Public Accounts Committee publishes report on support for children with special educational needs

In a report published today, Wednesday 6 May 2020, the Public Accounts Committee (PAC) says children with Special Educational Needs and Disabilities (SEND) are seeing their education, well-being and life chances undermined by failings in SEND provision.  

In January 2019, 1.3 million children were recorded as having SEND. The PAC inquiry scrutinised the system for supporting these children and young people, following significant reforms made by the government in September 2014.

The report recognises the vital need for a review of SEND support and calls on the government to complete it urgently.


It concludes that:

  1. Many children with SEND are being failed by the support system.
  2. There are significant unexplained disparities between different groups of children in the support they receive.
  3. Too many pupils with SEND are excluded from school, meaning their education is disrupted.
  4. The Department for Education relies too heavily on periodic inspection for assurance that children, particularly in mainstream schools, are being properly supported.
  5. Mainstream schools have little financial incentive to be inclusive of pupils with SEND.
  6. There are not enough state special school places in some parts of the country, meaning local authorities must cover the high cost of places in independent special schools and spend ever larger amounts on SEND transport.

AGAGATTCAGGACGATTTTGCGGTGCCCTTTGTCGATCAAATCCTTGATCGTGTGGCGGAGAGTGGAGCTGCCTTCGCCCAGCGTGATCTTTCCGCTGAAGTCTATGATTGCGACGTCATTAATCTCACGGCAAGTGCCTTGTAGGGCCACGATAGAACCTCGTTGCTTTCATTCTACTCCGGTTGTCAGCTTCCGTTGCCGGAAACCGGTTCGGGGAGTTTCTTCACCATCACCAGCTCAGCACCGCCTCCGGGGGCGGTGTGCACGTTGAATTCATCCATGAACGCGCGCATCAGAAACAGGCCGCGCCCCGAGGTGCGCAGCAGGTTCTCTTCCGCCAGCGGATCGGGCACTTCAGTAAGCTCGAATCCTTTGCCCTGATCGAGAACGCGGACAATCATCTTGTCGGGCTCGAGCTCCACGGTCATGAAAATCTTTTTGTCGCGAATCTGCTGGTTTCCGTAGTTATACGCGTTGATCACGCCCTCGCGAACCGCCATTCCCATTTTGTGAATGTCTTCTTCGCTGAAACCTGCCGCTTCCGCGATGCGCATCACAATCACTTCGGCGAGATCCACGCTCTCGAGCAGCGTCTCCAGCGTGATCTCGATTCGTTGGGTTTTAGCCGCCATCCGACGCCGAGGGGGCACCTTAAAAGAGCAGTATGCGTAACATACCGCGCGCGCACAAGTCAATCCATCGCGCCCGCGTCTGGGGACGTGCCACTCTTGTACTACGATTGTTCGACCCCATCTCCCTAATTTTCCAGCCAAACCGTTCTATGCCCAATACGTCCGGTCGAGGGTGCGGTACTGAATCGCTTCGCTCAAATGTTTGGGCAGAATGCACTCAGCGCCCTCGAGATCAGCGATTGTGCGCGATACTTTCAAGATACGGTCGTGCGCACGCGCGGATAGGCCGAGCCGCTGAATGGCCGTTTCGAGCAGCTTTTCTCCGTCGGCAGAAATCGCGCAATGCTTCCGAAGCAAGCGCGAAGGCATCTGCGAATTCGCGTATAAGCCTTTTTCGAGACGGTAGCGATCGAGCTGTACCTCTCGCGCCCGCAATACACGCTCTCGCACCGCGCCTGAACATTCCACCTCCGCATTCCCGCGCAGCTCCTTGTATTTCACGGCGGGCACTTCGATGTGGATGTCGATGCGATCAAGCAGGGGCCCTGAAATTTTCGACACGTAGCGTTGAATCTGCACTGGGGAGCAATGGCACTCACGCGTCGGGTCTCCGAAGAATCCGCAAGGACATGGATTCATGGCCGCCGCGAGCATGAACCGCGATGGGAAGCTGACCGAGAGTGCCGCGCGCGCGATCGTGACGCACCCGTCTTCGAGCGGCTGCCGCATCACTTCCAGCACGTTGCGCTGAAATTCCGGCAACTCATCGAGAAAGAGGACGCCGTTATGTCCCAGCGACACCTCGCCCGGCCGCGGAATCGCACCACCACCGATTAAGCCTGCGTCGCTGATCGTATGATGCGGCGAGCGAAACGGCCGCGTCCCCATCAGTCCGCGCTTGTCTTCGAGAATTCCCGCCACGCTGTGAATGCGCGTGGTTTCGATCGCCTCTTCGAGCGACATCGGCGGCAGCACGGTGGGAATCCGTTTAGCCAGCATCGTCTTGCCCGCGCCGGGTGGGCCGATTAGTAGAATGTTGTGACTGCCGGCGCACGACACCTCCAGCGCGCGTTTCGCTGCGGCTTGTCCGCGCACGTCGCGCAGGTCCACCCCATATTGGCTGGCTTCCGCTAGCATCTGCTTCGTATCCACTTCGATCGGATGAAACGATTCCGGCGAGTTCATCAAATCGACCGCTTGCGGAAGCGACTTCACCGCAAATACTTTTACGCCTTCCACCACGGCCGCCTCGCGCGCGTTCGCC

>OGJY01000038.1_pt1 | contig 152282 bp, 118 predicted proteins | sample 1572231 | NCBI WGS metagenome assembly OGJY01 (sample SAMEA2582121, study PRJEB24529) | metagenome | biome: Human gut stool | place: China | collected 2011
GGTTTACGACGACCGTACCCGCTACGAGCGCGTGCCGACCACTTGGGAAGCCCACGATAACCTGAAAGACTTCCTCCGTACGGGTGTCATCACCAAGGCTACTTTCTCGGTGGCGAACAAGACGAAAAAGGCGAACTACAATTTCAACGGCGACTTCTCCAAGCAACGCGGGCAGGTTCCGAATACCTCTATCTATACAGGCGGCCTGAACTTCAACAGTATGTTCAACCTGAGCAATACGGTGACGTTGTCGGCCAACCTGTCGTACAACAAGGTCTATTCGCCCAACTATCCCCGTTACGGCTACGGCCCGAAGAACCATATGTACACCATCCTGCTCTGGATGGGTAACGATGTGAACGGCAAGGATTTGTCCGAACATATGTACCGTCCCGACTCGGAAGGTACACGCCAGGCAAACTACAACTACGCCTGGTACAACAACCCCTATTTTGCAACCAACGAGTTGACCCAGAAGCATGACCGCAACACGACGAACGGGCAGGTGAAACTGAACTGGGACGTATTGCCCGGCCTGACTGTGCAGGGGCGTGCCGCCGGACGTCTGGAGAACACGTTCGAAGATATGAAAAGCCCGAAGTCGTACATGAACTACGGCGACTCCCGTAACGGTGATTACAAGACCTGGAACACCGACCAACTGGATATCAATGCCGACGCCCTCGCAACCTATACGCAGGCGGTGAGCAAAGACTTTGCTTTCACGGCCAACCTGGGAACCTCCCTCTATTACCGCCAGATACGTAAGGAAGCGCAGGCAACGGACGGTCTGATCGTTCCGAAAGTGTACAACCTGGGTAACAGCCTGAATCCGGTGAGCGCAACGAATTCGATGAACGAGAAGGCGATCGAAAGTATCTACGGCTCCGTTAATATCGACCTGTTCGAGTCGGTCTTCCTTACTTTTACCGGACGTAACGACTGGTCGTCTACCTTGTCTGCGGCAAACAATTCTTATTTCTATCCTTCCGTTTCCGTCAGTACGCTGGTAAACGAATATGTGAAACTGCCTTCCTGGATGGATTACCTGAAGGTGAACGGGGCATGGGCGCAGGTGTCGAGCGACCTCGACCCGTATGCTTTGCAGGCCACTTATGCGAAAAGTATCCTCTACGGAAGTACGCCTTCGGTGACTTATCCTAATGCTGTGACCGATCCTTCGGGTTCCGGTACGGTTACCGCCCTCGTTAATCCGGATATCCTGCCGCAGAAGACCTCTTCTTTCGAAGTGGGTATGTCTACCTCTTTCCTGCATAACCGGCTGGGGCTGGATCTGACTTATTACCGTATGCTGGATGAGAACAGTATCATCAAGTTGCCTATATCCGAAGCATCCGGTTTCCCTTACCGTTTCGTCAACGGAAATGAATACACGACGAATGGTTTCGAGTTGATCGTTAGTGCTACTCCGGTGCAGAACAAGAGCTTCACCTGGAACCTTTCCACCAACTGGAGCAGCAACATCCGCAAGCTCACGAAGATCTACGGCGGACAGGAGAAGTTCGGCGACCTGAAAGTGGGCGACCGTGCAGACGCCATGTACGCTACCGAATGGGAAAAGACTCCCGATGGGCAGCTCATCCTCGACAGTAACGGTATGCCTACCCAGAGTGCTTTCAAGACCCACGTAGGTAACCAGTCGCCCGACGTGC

Dame Christine Lenehan, Director of the Council for Disabled Children, said:

“The Council for Disabled Children welcomes the publication of PAC’s report, which highlights persistent challenges in the system for supporting children with SEND. While we have come a long way since the Children and Families Act was made law, there is clearly more work ahead to improve the help provided to children and families.

As a first step, we look forward to the resumption of the SEND review once the pandemic is over, and hope it incorporates the important learning coming from this national crisis. We believe that the challenges posed by Coronavirus have highlighted both the innovative practice taking place around the country but also the fault lines that exist within the current system. When the current crisis is over, the Government must put these lessons into practice swiftly and give children and families a SEND system they can rely on.”

Recommendations from the report can be found here: